The company's PAC has donated several times to Sen. Kelly Loeffler.
Walmart's corporate PAC sent a last-minute contribution to Georgia Republican Sen. Kelly Loeffler just days before last week's election, according to her reelection campaign's financial filings.
Loeffler's campaign reported last week that it received $2,500 from the Walmart Inc. PAC for Responsible Government on Oct. 31, three days before the special election for her Georgia Senate seat.
Walmart has made public statements in which it claimed it was committed to fighting systemic racism.
But Loeffler would seem to be an unlikely candidate to support if you were actually backing up your claims of anti-racism.
Since being appointed to the vacant Senate seat in December, Loeffler has made her 100% fealty to Donald Trump and her strong opposition to anti-racism movements the centerpieces of her political agenda. She bragged in September of being "more conservative" than Attila the Hun and accused WNBA players of supporting "cancel culture" for endorsing her Democratic opponent, the Rev. Raphael Warnock.
In July, she took aim at the Black Lives Matter movement, labeling anti-racist activists "Communists" in a throwback to the kind of rhetoric used against civil rights activists in the 1960s. "The BLM political organization's goals — which are rooted in Marxist principles & include defunding the police — do not unite Americans," she tweeted. "I'm standing up. I'm speaking out. And I won't be canceled for calling this out."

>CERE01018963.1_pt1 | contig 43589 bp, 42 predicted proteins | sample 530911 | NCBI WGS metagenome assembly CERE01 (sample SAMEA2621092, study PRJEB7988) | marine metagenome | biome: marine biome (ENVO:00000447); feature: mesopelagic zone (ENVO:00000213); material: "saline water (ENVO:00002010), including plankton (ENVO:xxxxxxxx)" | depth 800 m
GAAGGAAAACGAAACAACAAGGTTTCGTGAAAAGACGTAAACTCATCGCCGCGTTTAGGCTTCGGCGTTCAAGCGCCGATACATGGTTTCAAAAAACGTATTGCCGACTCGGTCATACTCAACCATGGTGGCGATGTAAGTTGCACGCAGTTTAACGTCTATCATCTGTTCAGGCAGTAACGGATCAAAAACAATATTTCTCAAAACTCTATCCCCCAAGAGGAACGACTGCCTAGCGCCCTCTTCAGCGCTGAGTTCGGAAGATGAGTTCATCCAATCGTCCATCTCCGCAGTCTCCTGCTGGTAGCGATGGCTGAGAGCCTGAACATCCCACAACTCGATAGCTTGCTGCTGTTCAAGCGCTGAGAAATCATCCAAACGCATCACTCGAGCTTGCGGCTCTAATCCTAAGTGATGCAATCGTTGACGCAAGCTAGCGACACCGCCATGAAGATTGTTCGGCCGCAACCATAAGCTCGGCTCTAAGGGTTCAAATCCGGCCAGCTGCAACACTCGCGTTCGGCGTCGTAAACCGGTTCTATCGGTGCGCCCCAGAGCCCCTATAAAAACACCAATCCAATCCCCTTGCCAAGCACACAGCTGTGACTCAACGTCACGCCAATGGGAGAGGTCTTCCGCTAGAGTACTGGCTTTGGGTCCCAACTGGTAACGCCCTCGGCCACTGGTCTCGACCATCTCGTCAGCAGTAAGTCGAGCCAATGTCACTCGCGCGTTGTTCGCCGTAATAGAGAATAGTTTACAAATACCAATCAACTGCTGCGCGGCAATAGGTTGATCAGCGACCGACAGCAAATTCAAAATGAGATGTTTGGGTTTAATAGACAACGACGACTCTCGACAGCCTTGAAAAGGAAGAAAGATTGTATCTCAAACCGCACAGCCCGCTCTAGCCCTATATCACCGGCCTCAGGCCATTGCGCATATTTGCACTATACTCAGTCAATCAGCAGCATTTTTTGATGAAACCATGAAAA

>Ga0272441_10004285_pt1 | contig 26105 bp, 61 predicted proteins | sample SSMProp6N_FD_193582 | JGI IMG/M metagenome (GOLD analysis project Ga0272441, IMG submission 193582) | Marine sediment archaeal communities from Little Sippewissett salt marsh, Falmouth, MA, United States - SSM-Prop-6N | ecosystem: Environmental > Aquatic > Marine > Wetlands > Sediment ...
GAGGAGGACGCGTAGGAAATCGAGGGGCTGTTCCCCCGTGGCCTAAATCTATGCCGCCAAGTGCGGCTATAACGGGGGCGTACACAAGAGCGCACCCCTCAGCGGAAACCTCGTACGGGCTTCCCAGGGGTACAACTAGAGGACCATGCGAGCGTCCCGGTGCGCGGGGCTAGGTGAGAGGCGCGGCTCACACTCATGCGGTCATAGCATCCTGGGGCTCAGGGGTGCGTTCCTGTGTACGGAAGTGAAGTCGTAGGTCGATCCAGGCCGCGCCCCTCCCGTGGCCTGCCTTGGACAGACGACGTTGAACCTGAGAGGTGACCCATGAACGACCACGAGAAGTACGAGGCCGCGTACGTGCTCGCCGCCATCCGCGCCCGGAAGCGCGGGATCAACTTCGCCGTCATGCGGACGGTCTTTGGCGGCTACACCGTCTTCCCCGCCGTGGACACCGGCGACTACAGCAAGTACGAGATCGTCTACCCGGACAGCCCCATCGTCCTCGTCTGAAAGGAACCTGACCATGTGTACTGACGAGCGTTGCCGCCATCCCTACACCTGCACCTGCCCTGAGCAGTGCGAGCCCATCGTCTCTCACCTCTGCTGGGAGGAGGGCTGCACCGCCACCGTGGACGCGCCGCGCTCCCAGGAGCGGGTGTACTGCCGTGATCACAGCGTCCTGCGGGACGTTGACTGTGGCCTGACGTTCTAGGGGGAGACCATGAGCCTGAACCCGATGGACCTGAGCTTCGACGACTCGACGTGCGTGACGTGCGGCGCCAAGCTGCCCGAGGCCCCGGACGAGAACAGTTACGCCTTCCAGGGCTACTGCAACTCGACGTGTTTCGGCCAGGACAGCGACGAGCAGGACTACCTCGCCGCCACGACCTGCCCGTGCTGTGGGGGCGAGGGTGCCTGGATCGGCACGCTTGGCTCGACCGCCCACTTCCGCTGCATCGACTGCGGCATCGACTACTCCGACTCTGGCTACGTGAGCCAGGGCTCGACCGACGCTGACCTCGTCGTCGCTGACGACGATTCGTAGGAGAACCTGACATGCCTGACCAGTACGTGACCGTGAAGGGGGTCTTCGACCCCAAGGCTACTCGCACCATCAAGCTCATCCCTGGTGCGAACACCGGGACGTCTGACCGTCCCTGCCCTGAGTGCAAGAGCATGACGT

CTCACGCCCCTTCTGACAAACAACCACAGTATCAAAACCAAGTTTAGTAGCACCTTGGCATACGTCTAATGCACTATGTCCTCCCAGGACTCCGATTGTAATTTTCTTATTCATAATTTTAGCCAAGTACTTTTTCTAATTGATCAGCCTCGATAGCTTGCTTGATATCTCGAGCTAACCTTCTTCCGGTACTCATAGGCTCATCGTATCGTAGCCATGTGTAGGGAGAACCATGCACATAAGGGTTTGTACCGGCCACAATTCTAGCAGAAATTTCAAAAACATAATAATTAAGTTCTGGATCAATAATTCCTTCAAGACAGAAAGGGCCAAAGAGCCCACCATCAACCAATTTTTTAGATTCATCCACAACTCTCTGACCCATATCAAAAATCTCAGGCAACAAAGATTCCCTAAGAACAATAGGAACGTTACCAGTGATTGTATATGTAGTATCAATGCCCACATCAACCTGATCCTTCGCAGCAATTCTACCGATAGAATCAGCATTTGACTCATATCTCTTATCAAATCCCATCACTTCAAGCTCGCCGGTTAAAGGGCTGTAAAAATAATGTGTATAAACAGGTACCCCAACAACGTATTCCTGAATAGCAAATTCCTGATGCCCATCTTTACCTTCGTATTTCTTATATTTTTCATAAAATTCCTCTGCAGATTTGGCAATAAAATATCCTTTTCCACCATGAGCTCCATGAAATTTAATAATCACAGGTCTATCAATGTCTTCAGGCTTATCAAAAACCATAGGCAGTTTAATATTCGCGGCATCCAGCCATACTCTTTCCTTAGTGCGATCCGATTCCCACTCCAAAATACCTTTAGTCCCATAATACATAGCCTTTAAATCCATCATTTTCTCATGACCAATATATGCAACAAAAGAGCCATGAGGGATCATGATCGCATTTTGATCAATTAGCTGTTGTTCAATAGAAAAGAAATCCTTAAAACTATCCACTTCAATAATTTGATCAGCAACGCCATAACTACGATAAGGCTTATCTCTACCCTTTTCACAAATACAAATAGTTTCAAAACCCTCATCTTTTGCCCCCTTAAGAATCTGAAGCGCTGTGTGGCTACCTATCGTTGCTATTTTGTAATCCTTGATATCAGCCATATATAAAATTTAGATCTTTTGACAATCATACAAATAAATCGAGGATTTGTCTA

As Black Lives Matter supporters around the country and the world demanded an end to police violence in the wake of the killing of the unarmed Black man George Floyd by white Minneapolis police officers in May, Loeffler attacked them as "a radical movement that seeks to destroy American principles."
In June, Walmart had announced that its goal was to "help replace the structures of systemic racism, and build in their place frameworks of equity and justice that solidify our commitment to the belief that, without question, Black Lives Matter."
In a post on its website titled "Advancing Our Work on Racial Equality," Walmart president and CEO Doug McMillon wrote to the corporation's employees: "Black Lives Matter. It is all our responsibilities to embrace that fact in what we say and what we do. There's no way to live our values if we don't. So, let/s push ourselves even harder to create an inclusive and equitable culture at Walmart — for each other, for our customers and for our communities. Thank you for doing your part."
The company's political action committee had given Loeffler $2,500 in March.
The website Popular Information noted in July that several other corporations that had sought to frame themselves as Black Lives Matter allies were helping to bankroll Loeffler. These included AT&T, Best Buy, Comcast, FedEx, Google, Kroger, Sony, and Target.
Receiving only about 25.9% of the vote, Loeffler came in second in Tuesday's special election. Because no candidate got a majority, she and Warnock, the top vote-getter, will face off again in a Jan. 5 runoff. Loeffler claimed on Thursday that this second-place finish was a "a clear message" from Georgia voters "that they want us to continue our hard work in Washington."
Warnock is the senior pastor of Ebenezer Baptist Church in Atlanta, the former pulpit of Dr. Martin Luther King Jr.
If elected, Warnock will be the first Black U.S. senator in Georgia's history and only the 11th Black person to serve in the Senate.
A Walmart spokesperson did not immediately respond to a request for comment for this story.
Published with permission of The American Independent Foundation.